Friday, April 2, 2010


They sat in their layers of winter clothing and waited. It would cost too much to add more carry ons, and they would need the snowpants and heavy coats in the Alaskan winter so they braved the stuffy heat of the Dayton Ohio International Airport like sweaty marshmallow people. Their son whined a bit but his excitement in riding his first plane shook any annoyances out of his system quickly. They'd shed their quilted skins once they boarded, the flights were long, they'd stuff the layers under their seats. Then before they had to fasten their seatbelts again they'd either layer them back on or sausage roll them under their arms, to dash to the next flight. They were almost out of extra money and extra luggage was starting to cost hundreds of dollars in fees.

Their respective parents waited with them, a united front of support and sadness. They looked older and smaller than Theresa remembered, dwarfed by the tall ceilings of the waiting area. She knew she'd see Ben's parents soon. They'd scheduled a cruise with their neighborhood association even before Theresa and Ben had announced their departure from the contiguous United States. Her parents she wasn't sure when she'd see after today. Her mother had lived in Sitka as a young adult for a summer, she had family there. But Sitka might as well have been Japan, you had to fly there from Anchorage (no roads lead to islands), so who knew when they would be making a trip.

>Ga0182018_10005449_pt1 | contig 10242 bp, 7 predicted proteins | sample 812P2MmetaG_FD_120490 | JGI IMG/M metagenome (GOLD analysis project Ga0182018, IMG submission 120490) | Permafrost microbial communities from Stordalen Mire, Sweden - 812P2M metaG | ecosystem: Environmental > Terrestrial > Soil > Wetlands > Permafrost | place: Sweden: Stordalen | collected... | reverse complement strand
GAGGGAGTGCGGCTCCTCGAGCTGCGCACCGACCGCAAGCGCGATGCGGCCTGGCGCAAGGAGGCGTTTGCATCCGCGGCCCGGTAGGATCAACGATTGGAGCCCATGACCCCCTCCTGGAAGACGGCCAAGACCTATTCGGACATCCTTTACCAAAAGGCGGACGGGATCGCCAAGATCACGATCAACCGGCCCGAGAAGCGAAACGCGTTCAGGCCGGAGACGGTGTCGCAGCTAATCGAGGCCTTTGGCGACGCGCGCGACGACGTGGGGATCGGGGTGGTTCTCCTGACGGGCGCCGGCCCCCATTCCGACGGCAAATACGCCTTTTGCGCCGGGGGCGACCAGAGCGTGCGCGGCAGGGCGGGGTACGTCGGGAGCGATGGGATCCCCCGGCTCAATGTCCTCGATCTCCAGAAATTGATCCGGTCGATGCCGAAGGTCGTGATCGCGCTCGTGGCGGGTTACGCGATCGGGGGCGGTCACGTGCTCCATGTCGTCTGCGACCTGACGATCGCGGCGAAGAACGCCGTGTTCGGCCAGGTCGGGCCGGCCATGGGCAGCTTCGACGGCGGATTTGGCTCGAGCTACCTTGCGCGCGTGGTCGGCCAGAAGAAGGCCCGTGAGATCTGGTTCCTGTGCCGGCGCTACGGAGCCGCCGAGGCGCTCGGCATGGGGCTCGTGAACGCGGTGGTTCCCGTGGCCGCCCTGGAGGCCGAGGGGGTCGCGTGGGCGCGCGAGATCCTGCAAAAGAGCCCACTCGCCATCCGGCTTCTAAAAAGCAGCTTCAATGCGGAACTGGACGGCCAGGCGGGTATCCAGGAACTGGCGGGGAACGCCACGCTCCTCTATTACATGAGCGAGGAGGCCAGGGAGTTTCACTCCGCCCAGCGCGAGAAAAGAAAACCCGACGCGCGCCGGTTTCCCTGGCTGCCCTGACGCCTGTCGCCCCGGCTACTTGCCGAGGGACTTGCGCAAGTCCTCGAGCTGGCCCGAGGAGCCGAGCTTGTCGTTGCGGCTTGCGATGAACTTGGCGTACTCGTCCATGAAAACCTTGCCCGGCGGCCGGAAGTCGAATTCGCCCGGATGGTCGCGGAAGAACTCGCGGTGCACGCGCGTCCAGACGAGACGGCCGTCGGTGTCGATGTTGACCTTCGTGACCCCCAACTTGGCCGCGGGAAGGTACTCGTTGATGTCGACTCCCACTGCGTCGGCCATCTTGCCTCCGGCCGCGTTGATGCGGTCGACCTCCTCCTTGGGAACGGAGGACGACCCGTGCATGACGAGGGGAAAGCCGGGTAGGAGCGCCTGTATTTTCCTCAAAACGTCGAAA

Theresa had assured her parents that they would be back in May to pick up their truck and drive it up, since Ben's parents felt nervous about them driving three year old Alex up the Alaska Highway (a two week trip in the summer, who knew how long in the winter) and had bought them these tickets they were using to fly up quickly. Theresa's voice was earnest but her face felt frozen as she searched her mother's face for the truth. For Theresa had no idea if she was coming back or not. Catastrophic things kept happening, probably one would happen to prevent their visit and they would be stuck there in the muddy tundra, gaping at bald eagles flying overhead while their parents went on living and growing older in their absence.

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